Sunday, April 11, 2010


I met Dr. Ellen McDaniel on Wednesday, because she is our expert in a murder trial that I am second-chairing. Dr. McDaniel evaluated our client and researched the background of our client's husband, who brutalized his previous wife, fought in bars, and had gotten fired from his job due to his "violence." Dr. McDaniel concluded that, when our client shot her husband, our client was suffering from battered spouse syndrome. The prosecutor demanded to interview Dr. McDaniel as to the basis of her diagnosis.

The meeting happened in our office, the local branch of the Public Defender's Office. The prosecutor did not come discretely and solo. The State's Attorney, who is the first-chair prosecutor, arrived with another prosecutor, who is the second-chair prosecutor, and a police detective in a suit. We, also, gathered as a team, with our investigator, the district public defender, who is my boss and the first-chair in the trial, and me trying to find a way to squeeze into my boss's small office. The prosecutorial gang sat in a row of chairs that took up most of the length of the room. Our investigator sat in a chair backed up against a bookcase behind everyone. I perched on a table so that the prosecutors and the detective were slightly to my right and my boss and Dr. McDaniel were slightly to my left. My boss and Dr. McDaniel sat behind my boss' desk.

Dr. McDaniel has grace, sophistication, and a backbone, reminding me of a heroine in a Katherine Hepburn-era movie. She has a light gray, jaw-length bob that frames her narrow face. She walked into our office in a light gray, basket weave, swing jacket that perfectly matched her hair color. She had attached a pin on her right side that was a combination of red, yellow, and purple enameled flowers with a smattering of little diamonds around them. Dr. McDaniel moved with confidence and poise. She exuded classiness.

Dr. McDaniel started off her career toiling on behalf of The House of Ruth, a shelter for battered women that started in Maryland. She helped it develop from the "ground floor." She also was instrumental in getting the Maryland legislature to pass a statute recognizing battered spouse syndrome in the early 90s. She told me that back then, she didn't realize how long legislative sessions would go and parked her car in Annapolis in a parking garage that closed at 7:30. She was wrapped up in her advocacy for the bill and forgot about the car. When she was ready to make her way home, she realized that the closed gate and locked door of the parking garage put her car off limits until the morning. She laughed that she didn't want to bother anyone and took a cab to a hotel where she called her husband and explained that she would see him when she got her car in the morning.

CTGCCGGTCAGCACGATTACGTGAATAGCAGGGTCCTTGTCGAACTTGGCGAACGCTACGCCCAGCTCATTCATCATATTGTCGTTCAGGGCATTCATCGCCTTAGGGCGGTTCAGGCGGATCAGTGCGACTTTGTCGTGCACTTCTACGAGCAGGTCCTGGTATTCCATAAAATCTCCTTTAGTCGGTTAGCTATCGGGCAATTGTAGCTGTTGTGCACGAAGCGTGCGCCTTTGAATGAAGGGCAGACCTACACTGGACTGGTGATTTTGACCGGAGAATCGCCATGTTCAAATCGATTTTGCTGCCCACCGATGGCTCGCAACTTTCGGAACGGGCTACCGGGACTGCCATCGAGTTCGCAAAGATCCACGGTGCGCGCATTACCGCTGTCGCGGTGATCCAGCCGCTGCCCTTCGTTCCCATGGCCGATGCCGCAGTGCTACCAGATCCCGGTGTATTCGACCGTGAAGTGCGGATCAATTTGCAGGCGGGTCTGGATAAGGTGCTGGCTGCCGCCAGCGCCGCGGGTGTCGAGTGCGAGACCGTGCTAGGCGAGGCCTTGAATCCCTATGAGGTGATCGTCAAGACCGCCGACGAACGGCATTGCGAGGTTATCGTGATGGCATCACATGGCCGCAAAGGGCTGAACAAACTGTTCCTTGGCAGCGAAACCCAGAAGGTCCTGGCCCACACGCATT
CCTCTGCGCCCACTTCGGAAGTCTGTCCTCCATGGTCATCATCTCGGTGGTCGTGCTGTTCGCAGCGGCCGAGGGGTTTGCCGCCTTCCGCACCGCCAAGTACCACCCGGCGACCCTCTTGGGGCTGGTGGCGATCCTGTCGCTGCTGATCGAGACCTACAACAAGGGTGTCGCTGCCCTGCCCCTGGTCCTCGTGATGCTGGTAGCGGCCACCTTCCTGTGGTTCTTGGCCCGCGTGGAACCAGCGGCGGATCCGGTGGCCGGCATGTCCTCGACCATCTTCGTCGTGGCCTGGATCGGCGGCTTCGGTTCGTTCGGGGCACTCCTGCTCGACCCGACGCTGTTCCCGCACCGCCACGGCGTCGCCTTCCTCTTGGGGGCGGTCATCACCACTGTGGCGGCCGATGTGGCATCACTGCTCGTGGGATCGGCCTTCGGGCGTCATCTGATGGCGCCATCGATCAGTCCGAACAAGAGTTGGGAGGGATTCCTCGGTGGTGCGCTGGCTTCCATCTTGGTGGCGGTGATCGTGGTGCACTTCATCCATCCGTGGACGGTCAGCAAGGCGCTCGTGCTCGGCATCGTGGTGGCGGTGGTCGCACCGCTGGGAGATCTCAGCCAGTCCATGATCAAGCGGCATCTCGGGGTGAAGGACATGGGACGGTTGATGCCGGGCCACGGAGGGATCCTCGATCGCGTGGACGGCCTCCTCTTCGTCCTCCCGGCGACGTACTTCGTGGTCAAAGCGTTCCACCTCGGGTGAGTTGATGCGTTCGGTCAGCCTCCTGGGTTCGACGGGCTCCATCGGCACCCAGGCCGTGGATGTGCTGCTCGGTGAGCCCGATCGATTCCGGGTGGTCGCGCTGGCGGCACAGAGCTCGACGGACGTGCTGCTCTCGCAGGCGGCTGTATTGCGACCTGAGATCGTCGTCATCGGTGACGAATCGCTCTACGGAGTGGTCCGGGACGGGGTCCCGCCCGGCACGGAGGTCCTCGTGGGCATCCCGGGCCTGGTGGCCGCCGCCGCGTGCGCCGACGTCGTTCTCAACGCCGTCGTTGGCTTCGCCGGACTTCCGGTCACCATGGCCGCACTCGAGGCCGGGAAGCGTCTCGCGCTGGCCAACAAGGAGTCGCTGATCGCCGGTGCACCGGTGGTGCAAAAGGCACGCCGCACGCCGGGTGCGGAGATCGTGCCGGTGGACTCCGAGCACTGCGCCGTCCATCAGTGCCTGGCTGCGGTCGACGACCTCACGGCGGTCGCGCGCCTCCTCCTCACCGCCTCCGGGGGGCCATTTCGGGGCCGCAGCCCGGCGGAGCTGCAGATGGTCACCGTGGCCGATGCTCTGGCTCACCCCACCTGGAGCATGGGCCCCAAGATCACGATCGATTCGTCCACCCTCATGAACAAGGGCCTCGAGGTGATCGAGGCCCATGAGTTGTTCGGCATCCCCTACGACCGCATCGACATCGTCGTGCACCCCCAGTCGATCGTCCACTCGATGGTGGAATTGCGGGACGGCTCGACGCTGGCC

From the beginning of the meeting, the prosecutor focused on grilling Dr. McDaniel about what specific incidents made her arrive at her diagnosis. She explained that the pattern of violence is what she found relevant to her diagnosis. She said she'd carefully researched the couple's history and found extensive evidence corroborating that our client's ex-husband was a violent man both inside and outside of the marriage.

She entertained the prosecutor's questions for a while without letting him push her around. He asked her if she'd read discovery (documents such as the police reports that the government must give to the defense to prepare for trial) and, then, followed up with a question about what parts of the police report she'd relied on in forming her opinion. She cut him off. She firmly told him that she was not under oath in a courtroom and no one expected her to indulge him by sitting through a practice cross-examination. She refused to go line-by-line through the report. She offered politely to explain the big picture, mentioning her willingness to define battered spouse syndrome and explain why our client would meet the diagnosis for it in general terms. She said that she would not be tricked into nailing herself to a list of specific incidents as a comprehensive, exhaustive list. She could not off of the top of her head detail every physical and psychological attack on our client by her ex-husband that is relevant to her finding. Dr. McDaniel instructed the prosecutor to look at the pictures of the Defendant. According to Dr. McDaniel, the first time she saw our client, our client's face looked like it had been through a meat grinder because of the severe beating at the hands of her husband that our client had just suffered through.

During this exchange, the second-chair prosecutor appeared ready to growl at any moment and spread dirty looks around the room. She at least maintained silence until the end. Then, my boss walked the prosecutorial group out of our office. My boss asked the second-chair prosecutor a question about the role of the police detective that came with them in the investigation and the second-chair prosecutor snapped, as she hustled toward the parking lot: "Read the police report."

After the prosecutorial group left, Dr. McDaniel made a few comments about the meeting and offered to let me borrow a few of her books on battered spouse syndrome. True to her word, I received her books in the mail a few days later.

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